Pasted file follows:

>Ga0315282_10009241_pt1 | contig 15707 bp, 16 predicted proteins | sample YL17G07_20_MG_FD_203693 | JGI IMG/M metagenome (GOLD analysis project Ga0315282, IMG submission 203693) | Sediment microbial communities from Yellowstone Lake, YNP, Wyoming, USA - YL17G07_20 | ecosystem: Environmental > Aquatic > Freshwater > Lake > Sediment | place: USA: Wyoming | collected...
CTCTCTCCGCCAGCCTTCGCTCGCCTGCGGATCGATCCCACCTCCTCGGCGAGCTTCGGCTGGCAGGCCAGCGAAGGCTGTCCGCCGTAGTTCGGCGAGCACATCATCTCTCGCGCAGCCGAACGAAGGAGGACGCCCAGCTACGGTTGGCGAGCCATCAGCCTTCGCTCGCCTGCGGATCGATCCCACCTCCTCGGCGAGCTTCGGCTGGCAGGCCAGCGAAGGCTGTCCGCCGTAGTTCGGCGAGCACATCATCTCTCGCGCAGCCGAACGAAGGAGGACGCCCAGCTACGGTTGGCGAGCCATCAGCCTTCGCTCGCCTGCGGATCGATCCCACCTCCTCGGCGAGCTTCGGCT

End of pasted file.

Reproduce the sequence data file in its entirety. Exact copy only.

>Ga0315282_10009241_pt1 | contig 15707 bp, 16 predicted proteins | sample YL17G07_20_MG_FD_203693 | JGI IMG/M metagenome (GOLD analysis project Ga0315282, IMG submission 203693) | Sediment microbial communities from Yellowstone Lake, YNP, Wyoming, USA - YL17G07_20 | ecosystem: Environmental > Aquatic > Freshwater > Lake > Sediment | place: USA: Wyoming | collected...
CTCTCTCCGCCAGCCTTCGCTCGCCTGCGGATCGATCCCACCTCCTCGGCGAGCTTCGGCTGGCAGGCCAGCGAAGGCTGTCCGCCGTAGTTCGGCGAGCACATCATCTCTCGCGCAGCCGAACGAAGGAGGACGCCCAGCTACGGTTGGCGAGCCATCAGCCTTCGCTCGCCTGCGGATCGATCCCACCTCCTCGGCGAGCTTCGGCTGGCAGGCCAGCGAAGGCTGTCCGCCGTAGTTCGGCGAGCACATCATCTCTCGCGCAGCCGAACGAAGGAGGACGCCCAGCTACGGTTGGCGAGCCATCAGCCTTCGCTCGCCTGCGGATCGATCCCACCTCCTCGGCGAGCTTCGGCT